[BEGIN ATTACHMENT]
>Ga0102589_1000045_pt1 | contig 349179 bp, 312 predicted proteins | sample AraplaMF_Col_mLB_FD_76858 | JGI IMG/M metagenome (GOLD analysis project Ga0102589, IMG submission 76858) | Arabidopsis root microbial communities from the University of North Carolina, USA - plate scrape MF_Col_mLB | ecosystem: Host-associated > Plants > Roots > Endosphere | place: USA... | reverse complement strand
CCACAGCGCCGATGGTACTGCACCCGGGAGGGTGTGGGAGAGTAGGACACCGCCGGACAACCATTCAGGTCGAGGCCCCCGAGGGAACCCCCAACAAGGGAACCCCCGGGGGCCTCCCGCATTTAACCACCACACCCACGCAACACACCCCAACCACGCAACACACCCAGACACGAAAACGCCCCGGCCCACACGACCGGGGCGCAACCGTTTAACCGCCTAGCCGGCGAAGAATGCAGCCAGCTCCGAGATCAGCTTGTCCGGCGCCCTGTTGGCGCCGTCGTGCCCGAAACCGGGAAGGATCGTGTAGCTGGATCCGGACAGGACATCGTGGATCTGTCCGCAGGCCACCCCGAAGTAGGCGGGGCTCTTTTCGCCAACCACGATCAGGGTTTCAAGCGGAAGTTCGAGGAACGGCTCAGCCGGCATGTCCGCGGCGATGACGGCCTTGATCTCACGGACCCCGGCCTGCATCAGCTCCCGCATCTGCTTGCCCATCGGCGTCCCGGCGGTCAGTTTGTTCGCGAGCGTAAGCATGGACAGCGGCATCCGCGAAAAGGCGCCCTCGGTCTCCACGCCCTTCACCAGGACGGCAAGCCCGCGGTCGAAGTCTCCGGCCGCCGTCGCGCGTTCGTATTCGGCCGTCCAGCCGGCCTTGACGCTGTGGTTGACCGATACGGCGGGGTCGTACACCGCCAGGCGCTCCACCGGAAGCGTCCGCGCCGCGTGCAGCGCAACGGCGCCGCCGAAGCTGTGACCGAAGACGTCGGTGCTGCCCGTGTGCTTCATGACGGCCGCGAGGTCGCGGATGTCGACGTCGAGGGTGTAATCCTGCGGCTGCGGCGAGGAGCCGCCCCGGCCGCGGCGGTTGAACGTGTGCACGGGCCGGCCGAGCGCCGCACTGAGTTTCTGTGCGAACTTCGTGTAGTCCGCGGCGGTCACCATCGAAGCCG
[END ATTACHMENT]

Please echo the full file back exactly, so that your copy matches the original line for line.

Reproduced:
>Ga0102589_1000045_pt1 | contig 349179 bp, 312 predicted proteins | sample AraplaMF_Col_mLB_FD_76858 | JGI IMG/M metagenome (GOLD analysis project Ga0102589, IMG submission 76858) | Arabidopsis root microbial communities from the University of North Carolina, USA - plate scrape MF_Col_mLB | ecosystem: Host-associated > Plants > Roots > Endosphere | place: USA... | reverse complement strand
CCACAGCGCCGATGGTACTGCACCCGGGAGGGTGTGGGAGAGTAGGACACCGCCGGACAACCATTCAGGTCGAGGCCCCCGAGGGAACCCCCAACAAGGGAACCCCCGGGGGCCTCCCGCATTTAACCACCACACCCACGCAACACACCCCAACCACGCAACACACCCAGACACGAAAACGCCCCGGCCCACACGACCGGGGCGCAACCGTTTAACCGCCTAGCCGGCGAAGAATGCAGCCAGCTCCGAGATCAGCTTGTCCGGCGCCCTGTTGGCGCCGTCGTGCCCGAAACCGGGAAGGATCGTGTAGCTGGATCCGGACAGGACATCGTGGATCTGTCCGCAGGCCACCCCGAAGTAGGCGGGGCTCTTTTCGCCAACCACGATCAGGGTTTCAAGCGGAAGTTCGAGGAACGGCTCAGCCGGCATGTCCGCGGCGATGACGGCCTTGATCTCACGGACCCCGGCCTGCATCAGCTCCCGCATCTGCTTGCCCATCGGCGTCCCGGCGGTCAGTTTGTTCGCGAGCGTAAGCATGGACAGCGGCATCCGCGAAAAGGCGCCCTCGGTCTCCACGCCCTTCACCAGGACGGCAAGCCCGCGGTCGAAGTCTCCGGCCGCCGTCGCGCGTTCGTATTCGGCCGTCCAGCCGGCCTTGACGCTGTGGTTGACCGATACGGCGGGGTCGTACACCGCCAGGCGCTCCACCGGAAGCGTCCGCGCCGCGTGCAGCGCAACGGCGCCGCCGAAGCTGTGACCGAAGACGTCGGTGCTGCCCGTGTGCTTCATGACGGCCGCGAGGTCGCGGATGTCGACGTCGAGGGTGTAATCCTGCGGCTGCGGCGAGGAGCCGCCCCGGCCGCGGCGGTTGAACGTGTGCACGGGCCGGCCGAGCGCCGCACTGAGTTTCTGTGCGAACTTCGTGTAGTCCGCGGCGGTCACCATCGAAGCCG